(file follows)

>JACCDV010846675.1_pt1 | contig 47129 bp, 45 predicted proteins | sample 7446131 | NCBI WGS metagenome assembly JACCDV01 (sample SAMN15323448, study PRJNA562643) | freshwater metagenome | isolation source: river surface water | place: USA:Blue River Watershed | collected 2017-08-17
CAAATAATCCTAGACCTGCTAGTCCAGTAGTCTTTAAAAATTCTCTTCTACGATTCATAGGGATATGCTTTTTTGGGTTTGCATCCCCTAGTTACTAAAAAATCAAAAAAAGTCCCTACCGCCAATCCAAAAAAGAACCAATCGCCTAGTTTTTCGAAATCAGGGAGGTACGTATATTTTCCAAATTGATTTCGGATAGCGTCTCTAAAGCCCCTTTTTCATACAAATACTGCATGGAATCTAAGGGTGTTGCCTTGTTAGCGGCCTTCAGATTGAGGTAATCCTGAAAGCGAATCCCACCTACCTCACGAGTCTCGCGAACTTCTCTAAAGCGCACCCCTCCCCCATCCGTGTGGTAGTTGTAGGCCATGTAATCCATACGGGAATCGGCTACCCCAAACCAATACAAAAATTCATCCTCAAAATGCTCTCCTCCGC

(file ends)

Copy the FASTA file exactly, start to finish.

>JACCDV010846675.1_pt1 | contig 47129 bp, 45 predicted proteins | sample 7446131 | NCBI WGS metagenome assembly JACCDV01 (sample SAMN15323448, study PRJNA562643) | freshwater metagenome | isolation source: river surface water | place: USA:Blue River Watershed | collected 2017-08-17
CAAATAATCCTAGACCTGCTAGTCCAGTAGTCTTTAAAAATTCTCTTCTACGATTCATAGGGATATGCTTTTTTGGGTTTGCATCCCCTAGTTACTAAAAAATCAAAAAAAGTCCCTACCGCCAATCCAAAAAAGAACCAATCGCCTAGTTTTTCGAAATCAGGGAGGTACGTATATTTTCCAAATTGATTTCGGATAGCGTCTCTAAAGCCCCTTTTTCATACAAATACTGCATGGAATCTAAGGGTGTTGCCTTGTTAGCGGCCTTCAGATTGAGGTAATCCTGAAAGCGAATCCCACCTACCTCACGAGTCTCGCGAACTTCTCTAAAGCGCACCCCTCCCCCATCCGTGTGGTAGTTGTAGGCCATGTAATCCATACGGGAATCGGCTACCCCAAACCAATACAAAAATTCATCCTCAAAATGCTCTCCTCCGC